MIM Chain Reaction Series #3 w/ Ira Walker

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The weekly Make Indie Mainstream  “Chain Reaction Series” from the Facebook Make Indie Mainstream public group.
Here’s how it works:
On Wednesdays a ‘Interviewing Artist’ who will choose (tag) another artist and ask 10 questions which will be posted here to the group.
The “Interviewee Artist’ will have the until the following Wednesday to answer their 10 questions by posting their responses in the comment box of the post. Following the artist will choose a new (another) artist with 10 new questions and post in a NEW post, continuingg the Chain Reaction.
(Please do confer first with your chosen artist about the idea before posting so there’s a graceful way to say no ‘Thank You’ if they are not able to participate for any reason)


Third entry up – 10 questions to singer-songwriter & Grammy nominated producer Ira Walker.

1. You’re a multi-talented musician Ira at what age did you find yourself in music?

. “Who remembers their first orgasm…… I’m still working on manhood. When I grow up I hope to be more informed. How old are you in the 4th grade?….10?”

 

2. As a classically trained musician it might surprise people to learn.. just what instrument you took lessons for?

“Around 15… I had 7 yrs. of drums lessons from Larry Vann – 3yrs of bass lessons elec/ Bernard Williams, upright from Joe Cook in Berkeley. Latin Jazz guitar from Tony Flores @ Fiore Music in Oakland” Drums are my first instrument and what I studied in school.”

 

3. As a Grammy nominated producer what advice do you have for aspiring newbies n the business ?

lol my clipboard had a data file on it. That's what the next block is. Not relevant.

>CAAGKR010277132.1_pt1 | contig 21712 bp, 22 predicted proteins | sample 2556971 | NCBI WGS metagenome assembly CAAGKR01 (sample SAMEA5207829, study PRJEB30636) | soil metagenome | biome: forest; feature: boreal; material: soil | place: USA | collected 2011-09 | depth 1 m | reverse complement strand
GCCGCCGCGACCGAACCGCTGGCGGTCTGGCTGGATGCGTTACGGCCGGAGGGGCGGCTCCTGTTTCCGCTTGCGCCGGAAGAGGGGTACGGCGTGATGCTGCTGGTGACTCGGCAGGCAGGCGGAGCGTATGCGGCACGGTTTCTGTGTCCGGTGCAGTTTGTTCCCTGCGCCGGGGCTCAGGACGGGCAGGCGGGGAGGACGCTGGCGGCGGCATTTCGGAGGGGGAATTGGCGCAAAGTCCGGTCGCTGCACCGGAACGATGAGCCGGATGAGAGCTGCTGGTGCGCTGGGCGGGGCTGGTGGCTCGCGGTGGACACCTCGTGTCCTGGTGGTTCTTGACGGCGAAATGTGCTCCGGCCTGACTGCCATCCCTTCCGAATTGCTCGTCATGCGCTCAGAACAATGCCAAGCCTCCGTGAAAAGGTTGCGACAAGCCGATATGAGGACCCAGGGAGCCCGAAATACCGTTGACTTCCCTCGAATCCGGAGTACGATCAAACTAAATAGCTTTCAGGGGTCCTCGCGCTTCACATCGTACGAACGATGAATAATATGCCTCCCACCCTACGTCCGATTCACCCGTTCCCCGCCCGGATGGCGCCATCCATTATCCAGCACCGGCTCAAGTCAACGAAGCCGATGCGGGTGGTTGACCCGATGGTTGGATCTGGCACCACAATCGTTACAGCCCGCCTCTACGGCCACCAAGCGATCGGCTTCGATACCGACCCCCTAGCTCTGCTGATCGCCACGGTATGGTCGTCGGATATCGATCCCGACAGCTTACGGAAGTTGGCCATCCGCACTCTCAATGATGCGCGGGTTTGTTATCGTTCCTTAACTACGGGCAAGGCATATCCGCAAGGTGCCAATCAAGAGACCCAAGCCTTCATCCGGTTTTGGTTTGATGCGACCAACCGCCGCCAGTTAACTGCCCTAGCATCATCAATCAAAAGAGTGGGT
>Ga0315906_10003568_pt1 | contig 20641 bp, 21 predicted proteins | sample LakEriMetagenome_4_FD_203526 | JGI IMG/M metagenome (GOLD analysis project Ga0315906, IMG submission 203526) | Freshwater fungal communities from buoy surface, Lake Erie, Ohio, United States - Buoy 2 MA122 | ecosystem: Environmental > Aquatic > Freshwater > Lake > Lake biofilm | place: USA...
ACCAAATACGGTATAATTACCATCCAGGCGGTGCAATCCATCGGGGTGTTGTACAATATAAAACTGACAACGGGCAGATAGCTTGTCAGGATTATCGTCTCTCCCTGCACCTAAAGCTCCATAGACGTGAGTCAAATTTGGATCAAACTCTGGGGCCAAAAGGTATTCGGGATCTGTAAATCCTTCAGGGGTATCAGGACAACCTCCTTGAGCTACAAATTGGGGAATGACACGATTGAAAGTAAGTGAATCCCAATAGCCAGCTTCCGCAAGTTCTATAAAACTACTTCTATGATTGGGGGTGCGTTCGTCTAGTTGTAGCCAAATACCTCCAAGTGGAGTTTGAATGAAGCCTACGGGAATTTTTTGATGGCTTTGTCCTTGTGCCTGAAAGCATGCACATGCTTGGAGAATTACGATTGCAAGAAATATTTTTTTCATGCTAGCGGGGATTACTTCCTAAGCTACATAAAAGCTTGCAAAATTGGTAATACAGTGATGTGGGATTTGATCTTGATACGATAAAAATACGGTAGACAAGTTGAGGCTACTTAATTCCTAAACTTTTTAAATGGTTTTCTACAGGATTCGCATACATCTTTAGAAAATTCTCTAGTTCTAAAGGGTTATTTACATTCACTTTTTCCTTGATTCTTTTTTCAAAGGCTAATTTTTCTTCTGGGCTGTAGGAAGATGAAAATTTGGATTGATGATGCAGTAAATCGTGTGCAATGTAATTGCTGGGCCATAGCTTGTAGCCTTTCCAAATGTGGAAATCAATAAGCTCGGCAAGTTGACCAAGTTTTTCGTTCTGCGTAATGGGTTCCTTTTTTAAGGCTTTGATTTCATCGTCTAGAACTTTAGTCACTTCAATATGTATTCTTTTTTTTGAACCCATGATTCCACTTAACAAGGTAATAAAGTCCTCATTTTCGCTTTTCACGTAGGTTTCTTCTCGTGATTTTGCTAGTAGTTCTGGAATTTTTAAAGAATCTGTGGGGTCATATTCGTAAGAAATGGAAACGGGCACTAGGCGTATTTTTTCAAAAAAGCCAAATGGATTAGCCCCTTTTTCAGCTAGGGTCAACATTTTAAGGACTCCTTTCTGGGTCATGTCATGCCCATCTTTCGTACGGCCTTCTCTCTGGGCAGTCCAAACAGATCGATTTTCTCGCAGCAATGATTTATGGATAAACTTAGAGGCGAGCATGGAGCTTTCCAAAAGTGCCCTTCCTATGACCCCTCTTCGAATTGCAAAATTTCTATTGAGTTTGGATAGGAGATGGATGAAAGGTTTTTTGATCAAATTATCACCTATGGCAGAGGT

“Are you sure read ……this before opening!!”

 

4. Who have some of your favorite performances/gigs been with?

“To many to count…. my very first @ Ruthie’s Inn [Berkeley] will always be where I found this Circus . And @ 15!!… My Dad keeping an eye out on me… That’s How Make Gumbo” LoL

 

5.  As  one of the most prolific songwriter’s I have the pleasure of knowing what is your most often used muse?

“Life… my view …from the filter of how I was taught! Just dumb luck that I laugh a lot too.”

 

6. Ira Walker’s favorite Ira Walker song and why?

“I’d like to see again” .. a song I wrote when my father died. “Gods Face” ….. a song I wrote for me…. Proof in the Testimony.”

 

7.  Today you may not be known for your Rock n Roll days, what was your band’s name & what instrument did you play?

“Short version …..Billy Satellite on Capitol Records 1984 and I played bass/ wrote/ sang.”   https://www.youtube.com/watch?v=FWuYGy6mwRE…

 

 

8.  What are you most passionate about today outside of your music?

“Food… I love cooking, growing, & learning about food, spices, & and cultural influences! Epicurean expertise I seem to be developing’

 

9. What are your thoughts about online collaborations between artists from around the world?

“Sounds great in theory….. but like any good dish! Got to have the right ingredients.” 😀

 

10. What’s on Ira’s horizon’s?

“My latest ventures….. The Love Rascals, Ari Reiter, & a few others that I’ve signed to production, and Record deals”

 

For more about Ira and his music visit http://www.reverbnation.com/mrirawalker  and http://irawalker.net/

 

 

 

 

MIM Chain Reaction Series #2 w/ Toni Taylor-Helser

 MIM Chain Reaction Series. 
Here’s how it works. 
On Wednesdays an ‘Interviewing Artist’ who will choose (tag) another artist and ask 10 questions which will be posted here to the group. 
 The “Interviewee Artist’ will have the until the following Wednesday to answer their 10 questions by posting their responses in the comment box.